Amina is a Pakistani-American, who lives in Milwaukee with her parents and her brother. She is a talented singer, but never got on stage after a disastrous stage-fright incident in her second grade. Her best friend Soojin’s new attitude, and a new friendly addition to their cafeteria table, makes Amina insecure. With the new background of middle-school, Amina has to endure the test of friendship, an horrifying event at her community center, and also explore her faith in an unwelcoming place she calls her home.
• The writing style and narration were comparably good, than the other diverse books out there. Hena Khan’s voice is lucid and easy to read, which made the book even better.
• The exploration of cultural differences and morals were done without a note of criticism, or cynicism. Amina is comfortable in her American culture, but she doesn’t go on about how her Pakistani parents are naïve and conservative.
• Amina’s family was very relatable. I loved that Hena Khan decided to show the inner aspects of a Muslim family. Amina’s relationship with her parents, and her brother felt very close to home.“Basketball?” Baba frowns. “No, no. Why basketball? Timothy next door tells me his son is captain of the chess team. You should do that.
• The essence of a middle-grader and her insecurities were very well captured. Hena Khan definitely understands perspective, and she makes sure to let her readers live along with her character.“I kind of want to tell him that I’m proud of him for making the team. And I wish he had been at dinner last night. But I don’t. We don’t say stuff like that to each other.”
• Her concerns about people not getting her name right, Super relatable!!“Because even though I don’t know why, something about Soojin wanting to drop her name makes me worry that I might be next.”
• Amina’s mother is THE BEST.
So there was this important part of the story, about Amina and her music. Hena Khan throws light on the acceptance of music in Islam, which is, like, super important. But I’m not sure she addressed it in a proper way. Like, yeah, music is deemed haram generally, that is, unacceptable in Islam. Most people don’t buy into it because many sources states that music was practiced in the Prophet’s time. While others say that the Quran has stated music as unnecessary provocation and waste of time. None of the cited sources are actually found to be reliable. But the novel states that music is acceptable, and a singer’s talent should be appreciated. Now, I am not against that part, but I wanted the book to let the reader’s choose whether or not they want to believe whatever she says, rather than making a choice themselves. Because, a book is a big influence on a person’s life, so any Muslim reading the book might think that it is completely fine to listen to music and tempted to do it even if they hadn’t been into songs earlier. Like, I was super into songs sometime back, but when I learned that music might be haram, I stopped listening to it, not wanting to risk it, but now the book tells me otherwise. I know, this is completely up to the person and his belief, but a book just cannot simply make its own laws on the behalf of religion.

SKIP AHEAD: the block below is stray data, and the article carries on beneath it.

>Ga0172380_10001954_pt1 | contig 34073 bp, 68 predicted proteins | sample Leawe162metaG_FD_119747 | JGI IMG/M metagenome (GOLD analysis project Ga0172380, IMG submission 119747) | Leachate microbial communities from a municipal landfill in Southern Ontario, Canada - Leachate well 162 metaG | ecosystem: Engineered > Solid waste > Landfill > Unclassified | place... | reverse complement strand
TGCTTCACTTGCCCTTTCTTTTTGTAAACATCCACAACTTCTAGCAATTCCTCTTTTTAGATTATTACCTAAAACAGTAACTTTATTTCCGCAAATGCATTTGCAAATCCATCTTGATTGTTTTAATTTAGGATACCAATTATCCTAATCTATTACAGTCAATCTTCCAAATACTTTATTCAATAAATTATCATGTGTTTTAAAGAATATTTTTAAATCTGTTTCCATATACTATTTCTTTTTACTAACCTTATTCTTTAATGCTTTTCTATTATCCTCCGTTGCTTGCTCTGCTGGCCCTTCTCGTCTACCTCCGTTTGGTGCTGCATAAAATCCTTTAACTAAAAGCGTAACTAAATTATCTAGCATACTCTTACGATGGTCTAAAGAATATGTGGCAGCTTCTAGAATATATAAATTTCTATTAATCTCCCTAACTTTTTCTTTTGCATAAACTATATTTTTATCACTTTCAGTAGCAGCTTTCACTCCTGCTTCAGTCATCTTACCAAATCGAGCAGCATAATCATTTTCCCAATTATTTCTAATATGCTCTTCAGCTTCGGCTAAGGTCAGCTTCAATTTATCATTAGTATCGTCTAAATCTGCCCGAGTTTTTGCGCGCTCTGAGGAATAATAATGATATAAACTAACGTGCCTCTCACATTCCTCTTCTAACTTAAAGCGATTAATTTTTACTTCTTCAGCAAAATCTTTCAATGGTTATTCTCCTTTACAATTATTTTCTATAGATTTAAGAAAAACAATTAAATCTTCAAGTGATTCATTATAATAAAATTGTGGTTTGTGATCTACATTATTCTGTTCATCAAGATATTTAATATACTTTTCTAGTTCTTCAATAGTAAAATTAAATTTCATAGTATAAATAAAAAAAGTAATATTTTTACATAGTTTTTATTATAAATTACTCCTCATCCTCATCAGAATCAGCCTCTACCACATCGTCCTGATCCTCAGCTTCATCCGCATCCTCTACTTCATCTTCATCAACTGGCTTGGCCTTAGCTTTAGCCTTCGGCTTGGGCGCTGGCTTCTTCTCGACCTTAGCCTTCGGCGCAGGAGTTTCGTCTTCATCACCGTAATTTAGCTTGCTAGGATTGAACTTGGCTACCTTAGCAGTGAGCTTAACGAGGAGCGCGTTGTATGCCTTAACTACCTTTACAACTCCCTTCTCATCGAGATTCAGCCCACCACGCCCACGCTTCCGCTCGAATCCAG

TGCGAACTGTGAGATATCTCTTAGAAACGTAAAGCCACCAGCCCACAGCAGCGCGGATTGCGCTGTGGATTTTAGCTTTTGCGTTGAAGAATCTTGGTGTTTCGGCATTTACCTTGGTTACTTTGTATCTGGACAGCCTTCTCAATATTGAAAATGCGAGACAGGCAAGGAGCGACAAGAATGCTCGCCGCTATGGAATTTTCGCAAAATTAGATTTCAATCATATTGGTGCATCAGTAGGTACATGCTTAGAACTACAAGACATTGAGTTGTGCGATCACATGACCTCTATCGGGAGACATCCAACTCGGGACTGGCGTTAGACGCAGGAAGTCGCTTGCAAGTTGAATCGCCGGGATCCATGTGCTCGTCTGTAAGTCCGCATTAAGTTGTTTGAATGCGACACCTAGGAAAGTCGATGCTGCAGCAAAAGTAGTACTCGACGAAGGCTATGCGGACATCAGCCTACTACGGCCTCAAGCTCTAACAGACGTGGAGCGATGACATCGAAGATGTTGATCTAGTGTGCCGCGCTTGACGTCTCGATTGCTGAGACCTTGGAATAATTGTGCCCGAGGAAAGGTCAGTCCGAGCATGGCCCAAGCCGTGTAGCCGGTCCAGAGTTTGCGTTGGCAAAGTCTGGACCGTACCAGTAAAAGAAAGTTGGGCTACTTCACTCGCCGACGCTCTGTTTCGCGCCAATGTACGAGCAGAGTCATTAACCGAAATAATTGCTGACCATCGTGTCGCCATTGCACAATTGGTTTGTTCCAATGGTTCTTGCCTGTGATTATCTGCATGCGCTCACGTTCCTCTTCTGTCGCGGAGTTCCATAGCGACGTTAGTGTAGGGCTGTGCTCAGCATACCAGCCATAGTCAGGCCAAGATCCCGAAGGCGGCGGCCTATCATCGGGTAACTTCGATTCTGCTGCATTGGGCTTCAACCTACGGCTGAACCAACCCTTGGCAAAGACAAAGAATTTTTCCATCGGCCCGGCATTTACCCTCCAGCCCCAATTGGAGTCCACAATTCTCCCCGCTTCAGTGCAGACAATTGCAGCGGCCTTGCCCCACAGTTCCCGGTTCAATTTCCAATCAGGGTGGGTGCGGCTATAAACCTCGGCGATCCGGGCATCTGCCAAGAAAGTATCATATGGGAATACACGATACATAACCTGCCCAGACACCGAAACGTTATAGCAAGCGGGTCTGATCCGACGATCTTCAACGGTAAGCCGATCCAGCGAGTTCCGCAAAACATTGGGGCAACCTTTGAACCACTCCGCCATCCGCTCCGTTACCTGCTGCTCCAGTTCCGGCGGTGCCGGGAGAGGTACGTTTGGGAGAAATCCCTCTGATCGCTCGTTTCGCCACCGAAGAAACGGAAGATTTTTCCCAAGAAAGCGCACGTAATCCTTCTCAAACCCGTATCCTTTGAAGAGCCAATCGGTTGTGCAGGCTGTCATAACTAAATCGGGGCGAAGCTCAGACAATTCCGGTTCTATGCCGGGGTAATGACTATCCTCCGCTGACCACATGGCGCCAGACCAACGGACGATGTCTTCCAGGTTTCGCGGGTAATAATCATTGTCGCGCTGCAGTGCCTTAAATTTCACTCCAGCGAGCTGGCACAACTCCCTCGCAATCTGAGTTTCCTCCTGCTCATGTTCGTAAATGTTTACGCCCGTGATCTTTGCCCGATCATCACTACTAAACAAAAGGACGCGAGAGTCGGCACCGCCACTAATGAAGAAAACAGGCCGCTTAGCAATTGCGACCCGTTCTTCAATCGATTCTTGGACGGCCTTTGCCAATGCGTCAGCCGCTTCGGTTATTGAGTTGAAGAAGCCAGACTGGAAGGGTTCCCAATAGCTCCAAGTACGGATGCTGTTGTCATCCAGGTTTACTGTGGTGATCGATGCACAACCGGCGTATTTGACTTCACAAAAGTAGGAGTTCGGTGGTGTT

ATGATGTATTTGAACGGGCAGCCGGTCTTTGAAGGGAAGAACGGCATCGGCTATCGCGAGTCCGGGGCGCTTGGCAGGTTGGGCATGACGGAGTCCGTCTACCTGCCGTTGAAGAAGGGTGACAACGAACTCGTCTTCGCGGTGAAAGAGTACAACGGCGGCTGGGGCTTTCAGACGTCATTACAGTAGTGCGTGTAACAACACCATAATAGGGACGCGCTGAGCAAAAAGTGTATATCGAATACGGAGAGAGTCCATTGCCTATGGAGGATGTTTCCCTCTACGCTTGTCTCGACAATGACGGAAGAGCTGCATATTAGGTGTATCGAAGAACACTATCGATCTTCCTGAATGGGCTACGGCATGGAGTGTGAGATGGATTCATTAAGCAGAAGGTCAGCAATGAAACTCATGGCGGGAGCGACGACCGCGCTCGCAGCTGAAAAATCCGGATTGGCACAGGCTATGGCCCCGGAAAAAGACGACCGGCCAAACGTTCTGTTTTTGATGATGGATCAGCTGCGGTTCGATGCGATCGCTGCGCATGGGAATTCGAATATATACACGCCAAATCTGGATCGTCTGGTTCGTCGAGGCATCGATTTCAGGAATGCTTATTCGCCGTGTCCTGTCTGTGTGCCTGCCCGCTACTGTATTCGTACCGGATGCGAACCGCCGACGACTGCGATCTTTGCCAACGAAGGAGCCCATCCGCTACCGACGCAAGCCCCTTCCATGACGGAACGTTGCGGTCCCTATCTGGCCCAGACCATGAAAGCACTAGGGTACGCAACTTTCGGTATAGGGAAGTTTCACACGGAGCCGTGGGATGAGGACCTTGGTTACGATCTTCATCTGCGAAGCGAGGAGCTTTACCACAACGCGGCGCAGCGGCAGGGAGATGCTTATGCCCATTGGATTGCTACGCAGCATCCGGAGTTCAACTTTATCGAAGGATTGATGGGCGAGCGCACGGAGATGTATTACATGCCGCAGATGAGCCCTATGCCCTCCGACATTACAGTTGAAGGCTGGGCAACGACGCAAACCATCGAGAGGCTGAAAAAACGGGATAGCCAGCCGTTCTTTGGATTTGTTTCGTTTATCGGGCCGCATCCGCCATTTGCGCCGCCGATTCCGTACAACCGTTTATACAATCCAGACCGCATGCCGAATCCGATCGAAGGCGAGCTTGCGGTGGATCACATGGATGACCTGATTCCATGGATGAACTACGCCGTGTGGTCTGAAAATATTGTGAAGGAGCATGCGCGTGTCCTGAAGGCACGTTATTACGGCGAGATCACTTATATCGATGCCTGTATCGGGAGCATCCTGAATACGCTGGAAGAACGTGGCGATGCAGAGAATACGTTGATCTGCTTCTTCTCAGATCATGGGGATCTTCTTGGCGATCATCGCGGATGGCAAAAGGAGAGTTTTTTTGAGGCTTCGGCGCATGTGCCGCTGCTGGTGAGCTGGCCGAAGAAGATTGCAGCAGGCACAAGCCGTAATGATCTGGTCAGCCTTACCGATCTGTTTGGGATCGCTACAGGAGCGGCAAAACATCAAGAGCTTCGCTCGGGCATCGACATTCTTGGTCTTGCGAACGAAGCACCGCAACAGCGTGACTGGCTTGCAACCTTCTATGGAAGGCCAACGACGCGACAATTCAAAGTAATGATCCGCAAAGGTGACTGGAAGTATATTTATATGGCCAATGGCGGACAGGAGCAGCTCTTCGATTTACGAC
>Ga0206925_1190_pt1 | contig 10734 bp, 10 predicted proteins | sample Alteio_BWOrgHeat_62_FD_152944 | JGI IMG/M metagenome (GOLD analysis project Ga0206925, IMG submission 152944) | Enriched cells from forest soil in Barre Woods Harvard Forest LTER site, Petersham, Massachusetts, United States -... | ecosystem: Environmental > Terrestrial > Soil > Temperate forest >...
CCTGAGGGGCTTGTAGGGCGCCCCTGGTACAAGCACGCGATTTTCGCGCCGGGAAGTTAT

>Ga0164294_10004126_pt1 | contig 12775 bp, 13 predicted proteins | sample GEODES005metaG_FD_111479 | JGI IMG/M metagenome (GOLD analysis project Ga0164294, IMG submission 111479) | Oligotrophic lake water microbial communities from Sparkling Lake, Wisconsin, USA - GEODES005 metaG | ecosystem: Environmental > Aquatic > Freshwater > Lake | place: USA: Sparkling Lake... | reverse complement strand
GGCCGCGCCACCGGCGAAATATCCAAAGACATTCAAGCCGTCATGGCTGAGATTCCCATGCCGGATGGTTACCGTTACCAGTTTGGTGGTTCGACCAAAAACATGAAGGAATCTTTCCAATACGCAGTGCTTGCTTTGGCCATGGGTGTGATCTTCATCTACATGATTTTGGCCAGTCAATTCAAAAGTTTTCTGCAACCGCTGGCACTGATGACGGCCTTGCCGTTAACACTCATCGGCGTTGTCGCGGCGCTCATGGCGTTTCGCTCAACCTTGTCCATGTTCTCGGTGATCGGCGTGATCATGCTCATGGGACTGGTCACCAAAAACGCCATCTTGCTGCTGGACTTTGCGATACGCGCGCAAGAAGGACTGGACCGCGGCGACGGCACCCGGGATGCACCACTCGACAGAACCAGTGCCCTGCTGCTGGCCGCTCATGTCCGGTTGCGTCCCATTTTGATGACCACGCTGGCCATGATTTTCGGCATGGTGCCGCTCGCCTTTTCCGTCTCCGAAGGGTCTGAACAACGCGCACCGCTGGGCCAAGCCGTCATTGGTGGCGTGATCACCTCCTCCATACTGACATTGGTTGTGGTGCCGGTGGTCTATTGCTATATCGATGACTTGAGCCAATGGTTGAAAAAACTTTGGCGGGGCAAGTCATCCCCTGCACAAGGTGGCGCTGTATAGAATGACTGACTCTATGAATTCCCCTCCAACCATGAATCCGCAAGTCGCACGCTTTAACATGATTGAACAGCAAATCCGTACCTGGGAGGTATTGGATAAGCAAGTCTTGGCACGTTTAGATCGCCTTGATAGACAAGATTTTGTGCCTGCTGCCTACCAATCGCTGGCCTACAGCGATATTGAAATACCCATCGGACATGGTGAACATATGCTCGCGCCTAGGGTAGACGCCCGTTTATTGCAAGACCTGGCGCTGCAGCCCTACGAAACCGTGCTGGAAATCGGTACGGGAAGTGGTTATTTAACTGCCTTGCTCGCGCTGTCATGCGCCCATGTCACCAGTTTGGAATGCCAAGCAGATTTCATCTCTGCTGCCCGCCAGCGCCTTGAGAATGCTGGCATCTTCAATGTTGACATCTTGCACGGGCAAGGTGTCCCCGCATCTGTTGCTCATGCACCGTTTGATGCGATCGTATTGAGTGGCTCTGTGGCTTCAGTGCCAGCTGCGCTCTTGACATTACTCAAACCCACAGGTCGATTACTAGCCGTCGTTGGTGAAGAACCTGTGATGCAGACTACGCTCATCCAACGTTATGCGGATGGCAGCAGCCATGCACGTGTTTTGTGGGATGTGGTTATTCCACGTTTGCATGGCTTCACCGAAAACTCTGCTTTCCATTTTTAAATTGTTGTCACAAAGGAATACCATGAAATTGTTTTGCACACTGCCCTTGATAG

Other than that, the book was completely enjoyable. It is important, and also it doesn’t misinterpret terrorism and islamophobia.
Overall, this book provides a good look into the life of a normal Muslim family, a middle-grader trying to overcome her fears, and the importance of community, friendships and unity. Totally recommended.